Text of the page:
Early exposure to speech shapes language skills of kids with autism
Focusing on language skills can make a world of difference for children on the autism spectrum says a new study. This impacts their reading skills as well as readiness for school.
Early diagnosis and intervention is critical to help a child with autism learn skills that enable independence. Also critical is early exposure to speech as this helps improve their language abilities, say experts. Studies show that the more words they hear as infants, the better their language skills.
A child starts learning and grasping language by the age of two. It is important for a child with autism to start communicating and interacting with their parents and siblings, says Dr U Vivek, a consultant psychiatrist, who works closely with children on the spectrum.
Early stimulation to speech and communication is important for children with autism. Parents and caretakers must introduce them to speech, occupational and other therapies at the earliest. That is precisely the reason why early diagnosis and intervention is important. In fact, that is the key to making the child independent to a large extent. – Dr U Vivek, Consultant Psychiatrist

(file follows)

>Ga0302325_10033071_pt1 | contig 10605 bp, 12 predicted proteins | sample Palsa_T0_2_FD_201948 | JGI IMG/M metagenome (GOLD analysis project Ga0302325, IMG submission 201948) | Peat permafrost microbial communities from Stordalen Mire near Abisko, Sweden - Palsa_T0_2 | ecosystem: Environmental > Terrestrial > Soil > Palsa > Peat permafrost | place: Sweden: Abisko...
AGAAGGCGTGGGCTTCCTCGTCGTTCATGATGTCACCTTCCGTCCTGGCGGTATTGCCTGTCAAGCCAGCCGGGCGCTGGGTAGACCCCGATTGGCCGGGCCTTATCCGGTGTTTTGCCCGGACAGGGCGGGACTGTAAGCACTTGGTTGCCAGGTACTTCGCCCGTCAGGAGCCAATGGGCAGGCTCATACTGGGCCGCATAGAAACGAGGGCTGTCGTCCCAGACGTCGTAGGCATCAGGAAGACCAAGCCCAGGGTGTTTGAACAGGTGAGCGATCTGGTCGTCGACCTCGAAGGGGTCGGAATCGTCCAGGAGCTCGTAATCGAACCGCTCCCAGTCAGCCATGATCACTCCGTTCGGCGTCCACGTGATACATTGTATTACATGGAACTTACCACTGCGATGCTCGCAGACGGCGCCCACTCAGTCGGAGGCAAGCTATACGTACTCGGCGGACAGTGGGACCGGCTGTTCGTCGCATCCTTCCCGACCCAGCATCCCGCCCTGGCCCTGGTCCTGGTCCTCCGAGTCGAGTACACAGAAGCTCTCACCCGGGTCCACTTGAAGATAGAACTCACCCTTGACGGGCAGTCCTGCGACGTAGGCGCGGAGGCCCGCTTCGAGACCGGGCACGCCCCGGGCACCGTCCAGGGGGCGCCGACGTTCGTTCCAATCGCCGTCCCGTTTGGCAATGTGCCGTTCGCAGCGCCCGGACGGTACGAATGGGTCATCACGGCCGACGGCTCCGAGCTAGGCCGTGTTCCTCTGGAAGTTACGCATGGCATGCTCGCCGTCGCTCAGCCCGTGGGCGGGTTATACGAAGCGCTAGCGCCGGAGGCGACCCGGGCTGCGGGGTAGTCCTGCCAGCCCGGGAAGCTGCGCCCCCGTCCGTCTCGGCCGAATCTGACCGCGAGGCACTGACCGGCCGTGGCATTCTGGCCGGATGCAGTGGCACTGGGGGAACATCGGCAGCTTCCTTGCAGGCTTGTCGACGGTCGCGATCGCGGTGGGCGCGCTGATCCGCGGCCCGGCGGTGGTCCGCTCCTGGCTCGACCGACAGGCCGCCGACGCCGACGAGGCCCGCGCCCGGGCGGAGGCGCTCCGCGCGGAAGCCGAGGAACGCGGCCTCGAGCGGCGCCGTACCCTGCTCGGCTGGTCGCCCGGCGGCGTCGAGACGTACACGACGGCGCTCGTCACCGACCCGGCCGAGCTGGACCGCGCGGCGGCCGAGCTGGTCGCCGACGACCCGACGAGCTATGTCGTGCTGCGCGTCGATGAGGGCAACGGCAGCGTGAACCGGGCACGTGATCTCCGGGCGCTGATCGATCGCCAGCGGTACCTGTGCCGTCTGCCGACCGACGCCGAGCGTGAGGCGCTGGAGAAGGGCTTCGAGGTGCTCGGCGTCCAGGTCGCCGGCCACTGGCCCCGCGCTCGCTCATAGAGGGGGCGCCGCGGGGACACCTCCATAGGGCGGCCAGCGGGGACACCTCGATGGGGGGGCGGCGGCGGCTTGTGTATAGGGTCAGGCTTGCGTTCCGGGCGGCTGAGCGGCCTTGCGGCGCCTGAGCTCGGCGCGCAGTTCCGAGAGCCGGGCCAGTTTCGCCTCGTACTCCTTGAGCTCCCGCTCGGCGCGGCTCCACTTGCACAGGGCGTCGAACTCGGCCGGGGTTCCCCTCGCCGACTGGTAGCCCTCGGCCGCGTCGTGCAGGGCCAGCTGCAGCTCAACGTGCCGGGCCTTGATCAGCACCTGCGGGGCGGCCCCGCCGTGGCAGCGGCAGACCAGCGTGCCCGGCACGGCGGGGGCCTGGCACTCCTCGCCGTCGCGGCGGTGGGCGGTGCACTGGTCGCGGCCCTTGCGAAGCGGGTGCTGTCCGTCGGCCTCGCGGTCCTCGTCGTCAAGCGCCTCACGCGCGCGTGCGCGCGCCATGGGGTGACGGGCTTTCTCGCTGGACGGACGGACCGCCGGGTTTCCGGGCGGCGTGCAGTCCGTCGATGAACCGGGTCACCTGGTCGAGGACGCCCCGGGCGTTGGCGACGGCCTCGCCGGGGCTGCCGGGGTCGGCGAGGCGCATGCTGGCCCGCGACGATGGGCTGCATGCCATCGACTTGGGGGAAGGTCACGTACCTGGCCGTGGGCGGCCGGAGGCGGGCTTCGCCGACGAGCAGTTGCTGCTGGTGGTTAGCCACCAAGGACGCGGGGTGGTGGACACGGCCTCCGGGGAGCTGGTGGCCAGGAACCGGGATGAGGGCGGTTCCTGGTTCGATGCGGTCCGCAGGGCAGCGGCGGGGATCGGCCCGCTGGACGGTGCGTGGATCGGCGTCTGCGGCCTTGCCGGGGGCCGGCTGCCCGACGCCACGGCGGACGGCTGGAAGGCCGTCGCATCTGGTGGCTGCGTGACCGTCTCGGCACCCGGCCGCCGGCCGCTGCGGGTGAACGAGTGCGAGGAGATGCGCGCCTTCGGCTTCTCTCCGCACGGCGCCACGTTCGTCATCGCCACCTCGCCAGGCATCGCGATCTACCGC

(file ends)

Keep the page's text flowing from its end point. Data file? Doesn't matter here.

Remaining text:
Researchers conducted the study on 96 kids who were diagnosed with autism below the age of two years. Sixty of them have an older sibling with autism, and 14 of these siblings had been diagnosed at two years of age. The families of the babies were given a wearable audio recorder called Language Environment Analysis (LENA). They used the device to record their conversation with the babies and the vocalisations the babies made over two days at ages 9 months and 15 months.
The researchers tested the children’s language skills at 24 months using the Mullen Scales of Early Learning, which also probe some nonverbal cognitive skills.The study showed that the more words a child hears, the higher the language skills. This is true for all kids, with and without autism but in the case of the latter, it enhances their reading skills and preparedness for school.
Because they vocalise less than other babies, infants on the autism spectrum tend to fall out of a conversational pattern with their parents. The study shows that it is important for parents to be patient and persist.
“It is important for parents to recognise the speech and communication difficulties faced by the child. If they notice something, they must get it assessed and diagnosed at the earliest”, says Subhashini Rao, Founder, Sankalp Special School in Chennai. ‘Siblings play a crucial role in helping out children with autism to communicate better. That is why we suggest parents to have a second child if their first child has autism. Talking, communicating, interacting and mingling is extremely important”.
This study is seen as pathbreaking as most of the interventions that exist for children with autism below 18 months tend to focus on social bonding. The new study shows it is possible to make a difference to language ability at a young age.